In terms of pathogenetic implication of these alterations in plasma ghrelin levels, the relationship with gastric emptying time in these patients was investigated. Significant correlation between the active ghrelin levels and the value  and delayed gastric empyting in the majority of patients with abnormally low total ghrelin levels  were observed. In addition, elevations in the acylated form of ghrelin (active ghrelin) were significantly associated with subjective symptom score in FD patients . Increased ghrelin concentrations are also seen in patients with duodenal and gastric ulcers, suggesting a possible relationship to mucosal injury .
5. Ghrelin Administration to Patients with FD
The therapies currently available for the treatment of dyspepsia, and for FD specifically, target the underlying hypothesized pathophysiology, including increased gastric acid sensitivity, delayed gastric emptying, and H. pylori infection. Only a small proportion of patients, however, experiences symptomatic relief using these treatments . New treatment modalities targeting impaired gastric accommodation, visceral hypersensitivity, and central nervous system dysfunction are currently under development.
In dysmotility-type FD, which comprises the largest subset of patients, abnormalities in gastrointestinal motility and sensitivity are thought to underlie the development of symptoms. Some patients with FD suffer from anorexia with weight loss, frequently leading to diagnosis with eating disorders. No treatment guidelines for patients with FD or eating disorders have been established. As ghrelin increases gastric emptying [2–6] and promotes feeding [36, 37], we investigated the ability of repeated ghrelin administrations to increase appetite and food intake in patients with FD . We administered ghrelin by intravenous infusion (3 g/kg) twice a day before breakfast and dinner for two weeks to five patients. Ghrelin administration tended to increase daily food intake by approximately 30% in comparison to levels before and after completion of treatment, although this difference did not reach statistical significance ( = .084) (Figure 1(a)). Increases in food intake were maintained even one week after treatment (days 18–20). Although the precise mechanism is not known, the acute effects of ghrelin on gastric function may lead to sequential improvements in gastric mucosa and/or function. In addition, improvement in food intake may result from decreased anxiety or increased confidence concerning food intake in these patients. On an individual basis, food intake increased in four of the five subjects tested, decreasing in Patient #5 (Figure 1(b)). Food intake in Patient #1 was significantly elevated at the end of ghrelin treatment (days 12–14) from levels observed before treatment ( .005). Hunger sensation was significantly elevated following a drip infusion ( .0001). No severe adverse effects were observed. These results support the therapeutic potential of ghrelin in patients with FD. Additional studies, including larger placebo-controlled trials, will be necessary to confirm the usefulness of ghrelin in FD treatment.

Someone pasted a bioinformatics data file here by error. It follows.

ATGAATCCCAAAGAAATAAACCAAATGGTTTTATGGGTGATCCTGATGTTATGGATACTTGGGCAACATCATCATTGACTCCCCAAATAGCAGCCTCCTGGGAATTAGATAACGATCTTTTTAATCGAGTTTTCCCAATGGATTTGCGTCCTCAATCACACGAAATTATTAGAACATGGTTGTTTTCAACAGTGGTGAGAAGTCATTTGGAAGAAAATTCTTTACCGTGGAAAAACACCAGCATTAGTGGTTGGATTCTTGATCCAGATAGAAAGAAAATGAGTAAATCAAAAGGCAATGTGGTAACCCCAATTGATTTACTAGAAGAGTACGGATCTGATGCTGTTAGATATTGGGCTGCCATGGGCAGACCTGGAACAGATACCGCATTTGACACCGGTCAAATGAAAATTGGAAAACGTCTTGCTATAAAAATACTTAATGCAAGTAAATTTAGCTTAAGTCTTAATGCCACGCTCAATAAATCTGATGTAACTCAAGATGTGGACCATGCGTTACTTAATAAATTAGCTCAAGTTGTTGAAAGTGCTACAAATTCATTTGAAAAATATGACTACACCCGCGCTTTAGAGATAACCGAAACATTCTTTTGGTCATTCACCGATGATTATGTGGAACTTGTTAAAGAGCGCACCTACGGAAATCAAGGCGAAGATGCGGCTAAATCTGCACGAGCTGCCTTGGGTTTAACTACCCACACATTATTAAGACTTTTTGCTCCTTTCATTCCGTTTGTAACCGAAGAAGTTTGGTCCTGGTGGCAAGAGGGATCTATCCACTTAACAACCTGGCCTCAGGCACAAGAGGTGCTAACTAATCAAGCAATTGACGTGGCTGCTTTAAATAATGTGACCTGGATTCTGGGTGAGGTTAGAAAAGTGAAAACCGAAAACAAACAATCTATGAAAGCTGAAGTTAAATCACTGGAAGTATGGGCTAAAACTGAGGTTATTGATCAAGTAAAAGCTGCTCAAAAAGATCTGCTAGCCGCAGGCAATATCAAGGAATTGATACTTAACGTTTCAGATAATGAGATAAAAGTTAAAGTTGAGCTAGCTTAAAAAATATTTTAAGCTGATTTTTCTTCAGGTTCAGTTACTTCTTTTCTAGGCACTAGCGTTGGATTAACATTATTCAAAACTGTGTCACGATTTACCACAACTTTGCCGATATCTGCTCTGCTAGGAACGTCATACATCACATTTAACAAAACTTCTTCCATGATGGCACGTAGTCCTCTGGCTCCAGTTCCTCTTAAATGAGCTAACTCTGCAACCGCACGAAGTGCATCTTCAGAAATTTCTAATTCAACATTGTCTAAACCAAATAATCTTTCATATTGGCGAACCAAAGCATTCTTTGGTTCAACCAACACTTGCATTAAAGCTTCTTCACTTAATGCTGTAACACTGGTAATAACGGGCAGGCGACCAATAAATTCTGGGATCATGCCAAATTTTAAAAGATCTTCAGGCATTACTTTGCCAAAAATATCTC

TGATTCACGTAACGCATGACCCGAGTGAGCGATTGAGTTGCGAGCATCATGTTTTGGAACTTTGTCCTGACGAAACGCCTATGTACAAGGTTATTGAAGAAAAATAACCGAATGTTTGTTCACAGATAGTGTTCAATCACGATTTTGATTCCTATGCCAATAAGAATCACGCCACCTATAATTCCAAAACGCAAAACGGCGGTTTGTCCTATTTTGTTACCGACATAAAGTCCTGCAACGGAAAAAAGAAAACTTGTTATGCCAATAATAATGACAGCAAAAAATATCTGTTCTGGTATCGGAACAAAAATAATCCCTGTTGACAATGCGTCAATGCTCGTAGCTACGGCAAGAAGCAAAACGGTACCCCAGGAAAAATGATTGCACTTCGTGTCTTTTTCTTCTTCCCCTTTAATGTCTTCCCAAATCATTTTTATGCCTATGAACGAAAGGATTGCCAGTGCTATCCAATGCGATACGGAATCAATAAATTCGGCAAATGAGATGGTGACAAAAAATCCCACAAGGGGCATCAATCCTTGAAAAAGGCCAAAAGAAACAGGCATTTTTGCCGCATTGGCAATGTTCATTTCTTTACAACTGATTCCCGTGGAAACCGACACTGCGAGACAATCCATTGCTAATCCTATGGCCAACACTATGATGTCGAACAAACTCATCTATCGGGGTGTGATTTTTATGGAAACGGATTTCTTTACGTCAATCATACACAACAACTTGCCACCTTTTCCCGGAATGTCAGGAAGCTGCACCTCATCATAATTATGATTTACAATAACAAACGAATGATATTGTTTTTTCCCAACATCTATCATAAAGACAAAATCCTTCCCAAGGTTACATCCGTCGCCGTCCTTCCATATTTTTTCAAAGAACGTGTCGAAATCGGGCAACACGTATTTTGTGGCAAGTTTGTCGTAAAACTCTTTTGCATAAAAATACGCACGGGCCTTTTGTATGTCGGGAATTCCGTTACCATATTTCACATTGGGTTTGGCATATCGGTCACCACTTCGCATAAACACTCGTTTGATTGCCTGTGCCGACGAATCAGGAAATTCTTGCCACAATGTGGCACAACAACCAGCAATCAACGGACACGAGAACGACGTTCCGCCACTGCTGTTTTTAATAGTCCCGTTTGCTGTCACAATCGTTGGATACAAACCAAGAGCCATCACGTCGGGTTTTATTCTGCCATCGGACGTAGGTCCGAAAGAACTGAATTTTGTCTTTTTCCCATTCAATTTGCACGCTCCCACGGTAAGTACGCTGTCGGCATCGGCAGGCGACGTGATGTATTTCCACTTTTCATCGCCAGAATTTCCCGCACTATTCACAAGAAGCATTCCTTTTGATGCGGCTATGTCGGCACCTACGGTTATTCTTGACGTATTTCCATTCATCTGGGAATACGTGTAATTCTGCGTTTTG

This study was supported by funds from the Ministry of Education, Science, Culture, Sports, and Technology of Japan and the Ministry of Health, Labour and Welfare of Japan and by a research grant from the Foundation for Growth Science.
A. Asakawa, A. Inui, T. Kaga et al., “Ghrelin is an appetite-stimulatory signal from stomach with structural resemblance to motilin,” Gastroenterology, vol. 120, no. 2, pp. 337–345, 2001.View at: Google Scholar
W. G. Thompson, “Nonulcer dyspepsia,” Canadian Medical Association Journal, vol. 130, no. 5, pp. 565–569, 1984.View at: Google Scholar
N. J. Talley, “Non-ulcer dyspepsia: myths and realities,” Alimentary Pharmacology and Therapeutics, vol. 5, supplement 1, pp. 145–162, 1991.View at: Google Scholar
D. A. Drossman, J. E. Richter, N. J. Talley, E. Corazziari, W. G. Thompson, and W. E. Whitehead, Functional Gastrointestinal Disorders, Little Brown, Boston, Mass, USA, 1994.
N. J. Talley, V. Stanghellini, R. C. Heading, K. L. Koch, J. R. Malagelada, and G. N. J. Tytgat, “Functional gastroduodenal disorders,” Gut, vol. 45, supplement 2, pp. 37–42, 1999.View at: Google Scholar
F. Mearin, M. Cucala, F. Azpiroz, and J.-R. Malagelada, “The origin of symptoms on the brain-gut axis in functional dyspepsia,” Gastroenterology, vol. 101, no. 4, pp. 999–1006, 1991.View at: Google Scholar
G. A. Bray, “Afferent signals regulating food intake,” Proceedings of the Nutrition Society, vol. 59, no. 3, pp. 373–384, 2000.View at: Google Scholar
T. L. Peeters, “Central and peripheral mechanisms by which ghrelin regulates gut motility,” Journal of Physiology and Pharmacology, vol. 54, supplement 4, pp. 95–103, 2003.View at: Google Scholar